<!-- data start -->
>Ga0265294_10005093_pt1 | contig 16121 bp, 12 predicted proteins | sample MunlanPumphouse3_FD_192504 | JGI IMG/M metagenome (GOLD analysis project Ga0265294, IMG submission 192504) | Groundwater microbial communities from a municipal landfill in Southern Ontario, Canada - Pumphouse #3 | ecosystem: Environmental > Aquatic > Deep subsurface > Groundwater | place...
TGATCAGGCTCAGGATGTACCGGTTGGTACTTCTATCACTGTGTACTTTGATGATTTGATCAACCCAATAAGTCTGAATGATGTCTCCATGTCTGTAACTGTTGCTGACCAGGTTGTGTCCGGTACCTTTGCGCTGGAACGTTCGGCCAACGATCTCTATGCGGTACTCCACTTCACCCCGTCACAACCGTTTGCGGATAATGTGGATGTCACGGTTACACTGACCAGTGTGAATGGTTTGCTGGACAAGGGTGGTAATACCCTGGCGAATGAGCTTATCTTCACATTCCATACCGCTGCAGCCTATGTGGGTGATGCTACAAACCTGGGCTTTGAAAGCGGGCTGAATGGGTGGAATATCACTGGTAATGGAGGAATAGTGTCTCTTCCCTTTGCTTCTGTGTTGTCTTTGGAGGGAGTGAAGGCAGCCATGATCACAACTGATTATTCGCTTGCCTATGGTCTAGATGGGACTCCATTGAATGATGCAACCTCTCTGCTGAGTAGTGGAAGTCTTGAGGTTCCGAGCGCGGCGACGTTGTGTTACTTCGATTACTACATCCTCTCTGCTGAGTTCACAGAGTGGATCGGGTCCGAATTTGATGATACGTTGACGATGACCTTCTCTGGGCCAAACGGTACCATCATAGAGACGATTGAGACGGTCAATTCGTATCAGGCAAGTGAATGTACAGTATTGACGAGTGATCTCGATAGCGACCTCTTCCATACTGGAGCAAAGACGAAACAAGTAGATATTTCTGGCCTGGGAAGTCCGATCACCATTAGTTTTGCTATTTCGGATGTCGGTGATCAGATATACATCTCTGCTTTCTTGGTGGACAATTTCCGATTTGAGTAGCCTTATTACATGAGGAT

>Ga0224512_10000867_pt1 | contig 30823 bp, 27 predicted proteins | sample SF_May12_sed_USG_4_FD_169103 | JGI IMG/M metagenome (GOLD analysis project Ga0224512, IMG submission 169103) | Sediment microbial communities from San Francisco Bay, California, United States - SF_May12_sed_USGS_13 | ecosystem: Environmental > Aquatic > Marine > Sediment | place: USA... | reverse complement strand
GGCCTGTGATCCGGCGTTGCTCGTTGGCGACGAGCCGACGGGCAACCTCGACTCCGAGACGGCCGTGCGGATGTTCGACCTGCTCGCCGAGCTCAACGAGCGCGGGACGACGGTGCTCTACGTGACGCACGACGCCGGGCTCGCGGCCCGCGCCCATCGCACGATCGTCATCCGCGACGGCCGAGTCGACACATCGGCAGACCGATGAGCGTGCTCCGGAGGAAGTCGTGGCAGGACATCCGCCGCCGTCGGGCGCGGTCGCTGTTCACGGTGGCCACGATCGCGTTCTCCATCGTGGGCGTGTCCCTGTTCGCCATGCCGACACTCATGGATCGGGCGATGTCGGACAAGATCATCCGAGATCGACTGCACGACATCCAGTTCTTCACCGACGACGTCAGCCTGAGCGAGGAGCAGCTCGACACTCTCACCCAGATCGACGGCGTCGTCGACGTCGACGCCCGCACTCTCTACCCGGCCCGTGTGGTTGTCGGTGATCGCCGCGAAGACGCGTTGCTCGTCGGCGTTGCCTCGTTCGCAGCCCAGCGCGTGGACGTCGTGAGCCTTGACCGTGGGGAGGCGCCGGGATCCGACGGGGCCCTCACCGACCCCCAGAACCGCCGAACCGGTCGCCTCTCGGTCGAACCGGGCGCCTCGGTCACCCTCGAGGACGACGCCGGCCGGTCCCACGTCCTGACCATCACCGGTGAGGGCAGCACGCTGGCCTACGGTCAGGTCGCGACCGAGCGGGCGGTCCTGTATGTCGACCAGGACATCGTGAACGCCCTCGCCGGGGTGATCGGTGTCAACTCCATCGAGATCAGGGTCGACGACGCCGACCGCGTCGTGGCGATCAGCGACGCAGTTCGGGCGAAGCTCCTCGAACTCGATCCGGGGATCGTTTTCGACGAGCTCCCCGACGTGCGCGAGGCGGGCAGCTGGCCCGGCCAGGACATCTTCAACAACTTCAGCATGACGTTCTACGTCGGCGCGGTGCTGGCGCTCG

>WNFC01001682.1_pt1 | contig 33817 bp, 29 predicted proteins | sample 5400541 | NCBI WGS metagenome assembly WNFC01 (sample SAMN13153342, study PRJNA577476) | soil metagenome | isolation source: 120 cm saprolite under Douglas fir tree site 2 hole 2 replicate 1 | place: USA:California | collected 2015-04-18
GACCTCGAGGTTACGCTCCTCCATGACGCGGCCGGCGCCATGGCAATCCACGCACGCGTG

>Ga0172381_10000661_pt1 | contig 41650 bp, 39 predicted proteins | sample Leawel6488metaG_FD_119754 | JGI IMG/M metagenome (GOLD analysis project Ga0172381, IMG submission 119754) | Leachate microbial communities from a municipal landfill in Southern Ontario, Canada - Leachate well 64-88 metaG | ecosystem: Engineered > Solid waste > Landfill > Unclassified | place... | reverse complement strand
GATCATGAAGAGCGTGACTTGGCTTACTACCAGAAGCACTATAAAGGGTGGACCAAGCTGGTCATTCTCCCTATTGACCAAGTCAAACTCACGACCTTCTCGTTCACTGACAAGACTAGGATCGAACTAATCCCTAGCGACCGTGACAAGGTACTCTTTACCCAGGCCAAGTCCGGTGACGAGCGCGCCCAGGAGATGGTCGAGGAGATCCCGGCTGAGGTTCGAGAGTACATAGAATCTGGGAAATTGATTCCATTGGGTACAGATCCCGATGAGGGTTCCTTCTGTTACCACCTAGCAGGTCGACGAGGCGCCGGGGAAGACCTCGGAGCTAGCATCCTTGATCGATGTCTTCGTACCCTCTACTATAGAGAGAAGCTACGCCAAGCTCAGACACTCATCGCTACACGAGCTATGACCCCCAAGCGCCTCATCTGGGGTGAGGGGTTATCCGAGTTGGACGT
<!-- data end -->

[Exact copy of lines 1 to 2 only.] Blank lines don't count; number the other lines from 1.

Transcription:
>Ga0265294_10005093_pt1 | contig 16121 bp, 12 predicted proteins | sample MunlanPumphouse3_FD_192504 | JGI IMG/M metagenome (GOLD analysis project Ga0265294, IMG submission 192504) | Groundwater microbial communities from a municipal landfill in Southern Ontario, Canada - Pumphouse #3 | ecosystem: Environmental > Aquatic > Deep subsurface > Groundwater | place...
TGATCAGGCTCAGGATGTACCGGTTGGTACTTCTATCACTGTGTACTTTGATGATTTGATCAACCCAATAAGTCTGAATGATGTCTCCATGTCTGTAACTGTTGCTGACCAGGTTGTGTCCGGTACCTTTGCGCTGGAACGTTCGGCCAACGATCTCTATGCGGTACTCCACTTCACCCCGTCACAACCGTTTGCGGATAATGTGGATGTCACGGTTACACTGACCAGTGTGAATGGTTTGCTGGACAAGGGTGGTAATACCCTGGCGAATGAGCTTATCTTCACATTCCATACCGCTGCAGCCTATGTGGGTGATGCTACAAACCTGGGCTTTGAAAGCGGGCTGAATGGGTGGAATATCACTGGTAATGGAGGAATAGTGTCTCTTCCCTTTGCTTCTGTGTTGTCTTTGGAGGGAGTGAAGGCAGCCATGATCACAACTGATTATTCGCTTGCCTATGGTCTAGATGGGACTCCATTGAATGATGCAACCTCTCTGCTGAGTAGTGGAAGTCTTGAGGTTCCGAGCGCGGCGACGTTGTGTTACTTCGATTACTACATCCTCTCTGCTGAGTTCACAGAGTGGATCGGGTCCGAATTTGATGATACGTTGACGATGACCTTCTCTGGGCCAAACGGTACCATCATAGAGACGATTGAGACGGTCAATTCGTATCAGGCAAGTGAATGTACAGTATTGACGAGTGATCTCGATAGCGACCTCTTCCATACTGGAGCAAAGACGAAACAAGTAGATATTTCTGGCCTGGGAAGTCCGATCACCATTAGTTTTGCTATTTCGGATGTCGGTGATCAGATATACATCTCTGCTTTCTTGGTGGACAATTTCCGATTTGAGTAGCCTTATTACATGAGGAT